When I trained for my first ultramarathon (the American River 50 Mile Endurance Run) over the winter of 2015-16, I had an Achilles tendon injury that prevented me from doing any training that was faster than marathon pace, give or take. Fortunately, I had no limitations on how far I could run, and took full advantage of this freedom by completing individual training runs of up to 37 miles.
When I arrived at the start line of AMR50 on April 2nd, I was definitely fit, but not as fit as I would like to have been. A crucial piece was missing; my legs felt the lack of faster running in a way that’s hard to define. This feeling was validated not only by the ensuing race, in which my performance was humdrum, but in my next ultra, which I won following an injury-free buildup that including regular doses of moderate- and high-intensity work.
Many ultrarunners voluntarily eschew such work, having little taste for it and assuming it makes no significant contribution to success in low-intensity races that require many hours to complete. But a recent study says otherwise, further validating my experiential sense that fast running is a vital component of effective ultramarathon training.
Conducted by Spanish scientists and published in the European Journal of Sport Science, the study involved 20 “ultra-endurance runners” with an average age of 40 years. For 12 weeks, half of these subjects followed a “threshold” training program in which two-thirds of total training time was spent at low intensity and the remaining one-third at moderate intensity (i.e., roughly lactate threshold intensity), while the other half followed a “polarized” training program with an equal overall workload but in which 80 percent of total training time was spent at low intensity and 20 percent at high intensity. Both groups lost body fat during the 12-week training period, but only the polarized group showed improvements in running economy and in running time to exhaustion.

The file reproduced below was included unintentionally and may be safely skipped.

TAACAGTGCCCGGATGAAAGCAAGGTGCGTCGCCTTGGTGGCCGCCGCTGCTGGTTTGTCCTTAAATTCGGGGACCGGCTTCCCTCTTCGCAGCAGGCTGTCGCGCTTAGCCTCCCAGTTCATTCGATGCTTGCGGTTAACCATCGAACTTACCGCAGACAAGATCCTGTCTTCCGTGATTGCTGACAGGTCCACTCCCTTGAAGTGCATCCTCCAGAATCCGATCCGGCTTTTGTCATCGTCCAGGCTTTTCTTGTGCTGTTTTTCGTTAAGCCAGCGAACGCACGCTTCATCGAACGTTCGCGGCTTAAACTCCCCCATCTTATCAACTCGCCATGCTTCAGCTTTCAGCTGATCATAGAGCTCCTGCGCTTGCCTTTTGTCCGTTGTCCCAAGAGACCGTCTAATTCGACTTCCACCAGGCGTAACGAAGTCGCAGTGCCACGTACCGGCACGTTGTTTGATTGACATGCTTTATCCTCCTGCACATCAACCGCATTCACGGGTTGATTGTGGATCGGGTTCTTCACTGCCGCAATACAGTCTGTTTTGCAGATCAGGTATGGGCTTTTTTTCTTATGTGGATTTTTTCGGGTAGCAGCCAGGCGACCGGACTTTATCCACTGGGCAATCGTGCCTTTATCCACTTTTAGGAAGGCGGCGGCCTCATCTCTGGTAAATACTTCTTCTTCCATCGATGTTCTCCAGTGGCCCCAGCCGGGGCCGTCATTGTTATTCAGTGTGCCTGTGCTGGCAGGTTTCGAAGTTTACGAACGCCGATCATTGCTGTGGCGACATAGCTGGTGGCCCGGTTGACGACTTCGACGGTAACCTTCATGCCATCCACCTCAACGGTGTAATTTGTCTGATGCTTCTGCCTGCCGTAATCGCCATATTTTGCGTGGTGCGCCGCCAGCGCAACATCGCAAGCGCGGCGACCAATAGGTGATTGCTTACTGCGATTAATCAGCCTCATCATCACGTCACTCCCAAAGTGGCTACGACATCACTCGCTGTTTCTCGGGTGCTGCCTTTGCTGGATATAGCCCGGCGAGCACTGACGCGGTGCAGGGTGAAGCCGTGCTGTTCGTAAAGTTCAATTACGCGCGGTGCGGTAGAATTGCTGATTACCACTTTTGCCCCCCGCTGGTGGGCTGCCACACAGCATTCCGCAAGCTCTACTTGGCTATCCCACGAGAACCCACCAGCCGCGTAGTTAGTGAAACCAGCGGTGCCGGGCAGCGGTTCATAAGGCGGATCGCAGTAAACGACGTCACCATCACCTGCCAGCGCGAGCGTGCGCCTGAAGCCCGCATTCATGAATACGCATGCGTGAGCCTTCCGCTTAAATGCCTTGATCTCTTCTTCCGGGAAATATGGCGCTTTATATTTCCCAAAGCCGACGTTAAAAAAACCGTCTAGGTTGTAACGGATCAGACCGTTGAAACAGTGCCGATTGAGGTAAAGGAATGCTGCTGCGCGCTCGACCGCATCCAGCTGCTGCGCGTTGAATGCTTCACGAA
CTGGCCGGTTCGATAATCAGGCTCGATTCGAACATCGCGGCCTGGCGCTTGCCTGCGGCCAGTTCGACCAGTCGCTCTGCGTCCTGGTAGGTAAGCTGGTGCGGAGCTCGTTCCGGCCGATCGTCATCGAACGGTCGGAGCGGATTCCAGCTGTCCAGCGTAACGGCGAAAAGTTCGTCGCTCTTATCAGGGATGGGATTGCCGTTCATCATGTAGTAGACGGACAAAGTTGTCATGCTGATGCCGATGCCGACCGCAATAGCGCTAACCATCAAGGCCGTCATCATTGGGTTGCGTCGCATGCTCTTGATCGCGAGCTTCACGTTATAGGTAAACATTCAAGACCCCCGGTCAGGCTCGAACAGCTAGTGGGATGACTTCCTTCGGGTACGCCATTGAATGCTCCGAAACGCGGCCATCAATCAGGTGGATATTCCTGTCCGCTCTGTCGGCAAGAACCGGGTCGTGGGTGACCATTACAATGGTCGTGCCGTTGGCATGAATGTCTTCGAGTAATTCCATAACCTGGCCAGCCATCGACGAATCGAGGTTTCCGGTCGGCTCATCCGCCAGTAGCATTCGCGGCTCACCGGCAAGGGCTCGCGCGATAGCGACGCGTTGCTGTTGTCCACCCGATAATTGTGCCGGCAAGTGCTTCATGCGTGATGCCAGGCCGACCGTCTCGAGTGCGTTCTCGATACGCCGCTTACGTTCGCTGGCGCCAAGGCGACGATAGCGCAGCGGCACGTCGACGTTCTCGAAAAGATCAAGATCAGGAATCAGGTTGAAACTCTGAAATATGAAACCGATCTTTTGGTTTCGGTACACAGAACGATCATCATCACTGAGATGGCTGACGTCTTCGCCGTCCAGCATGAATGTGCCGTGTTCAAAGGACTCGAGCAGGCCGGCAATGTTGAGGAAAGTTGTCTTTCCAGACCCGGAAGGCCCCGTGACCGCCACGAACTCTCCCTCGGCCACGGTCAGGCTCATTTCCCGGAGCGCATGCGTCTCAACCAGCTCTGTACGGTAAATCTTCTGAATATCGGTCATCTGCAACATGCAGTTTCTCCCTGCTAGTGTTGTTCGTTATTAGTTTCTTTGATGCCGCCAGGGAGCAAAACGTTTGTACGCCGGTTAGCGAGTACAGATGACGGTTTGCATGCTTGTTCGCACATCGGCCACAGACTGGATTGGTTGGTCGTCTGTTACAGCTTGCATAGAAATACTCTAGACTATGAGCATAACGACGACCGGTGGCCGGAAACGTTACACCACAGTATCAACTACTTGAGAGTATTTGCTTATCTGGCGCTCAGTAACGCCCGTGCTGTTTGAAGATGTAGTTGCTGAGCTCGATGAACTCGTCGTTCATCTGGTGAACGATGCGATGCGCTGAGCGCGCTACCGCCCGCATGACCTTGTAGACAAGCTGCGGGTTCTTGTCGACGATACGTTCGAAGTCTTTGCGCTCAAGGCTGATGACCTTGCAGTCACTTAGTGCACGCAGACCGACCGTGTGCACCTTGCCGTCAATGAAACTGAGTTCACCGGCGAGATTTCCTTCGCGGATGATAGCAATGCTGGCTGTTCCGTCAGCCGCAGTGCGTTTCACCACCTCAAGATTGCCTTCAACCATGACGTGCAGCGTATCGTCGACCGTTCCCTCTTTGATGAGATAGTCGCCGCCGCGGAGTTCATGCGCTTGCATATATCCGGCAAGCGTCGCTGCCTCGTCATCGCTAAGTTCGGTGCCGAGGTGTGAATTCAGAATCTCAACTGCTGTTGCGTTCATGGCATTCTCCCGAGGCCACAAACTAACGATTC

Do we conclude from these findings that ultrarunners should never do any training at moderate intensity? Of course not. The purpose of the study was to compare the contributions of moderate- and high-intensity running to fitness development within the context of a mostly low-intensity training program, not to identify the optimal way to train for ultramarathons in the real world. But what we can conclude from the study is that ultrarunners should do a significant amount of training at high intensity.
If this finding seems counterintuitive to you, it’s probably because you don’t fully understand how high-intensity training works. The purpose of doing fast workouts is not, in fact, to get faster. Rather, it is to enable you to use more of the speed you already have in races, regardless of distance. High-intensity running does this in a variety of ways, including by increasing aerobic capacity, improving running economy, and even elevating pain tolerance. You only have one body, and it is this one body that is altered by any sort of training you do. Thus, even though a set of hard intervals on the track doesn’t look much like a 100-kilometer trail run, it will help you perform better in such a race by altering your body in beneficial ways that complement the benefits of longer, slower training runs.
This is why the 80/20 ultramarathon plans that I’ve just created for TrainingPeaks include speed work—not a ton, to be sure, but enough to give you better results than you would get from a training plan that did not require you to test your higher gears. There are eight plans in total: four levels each for 50 miles/100K and for 100 miles. Check ‘em out!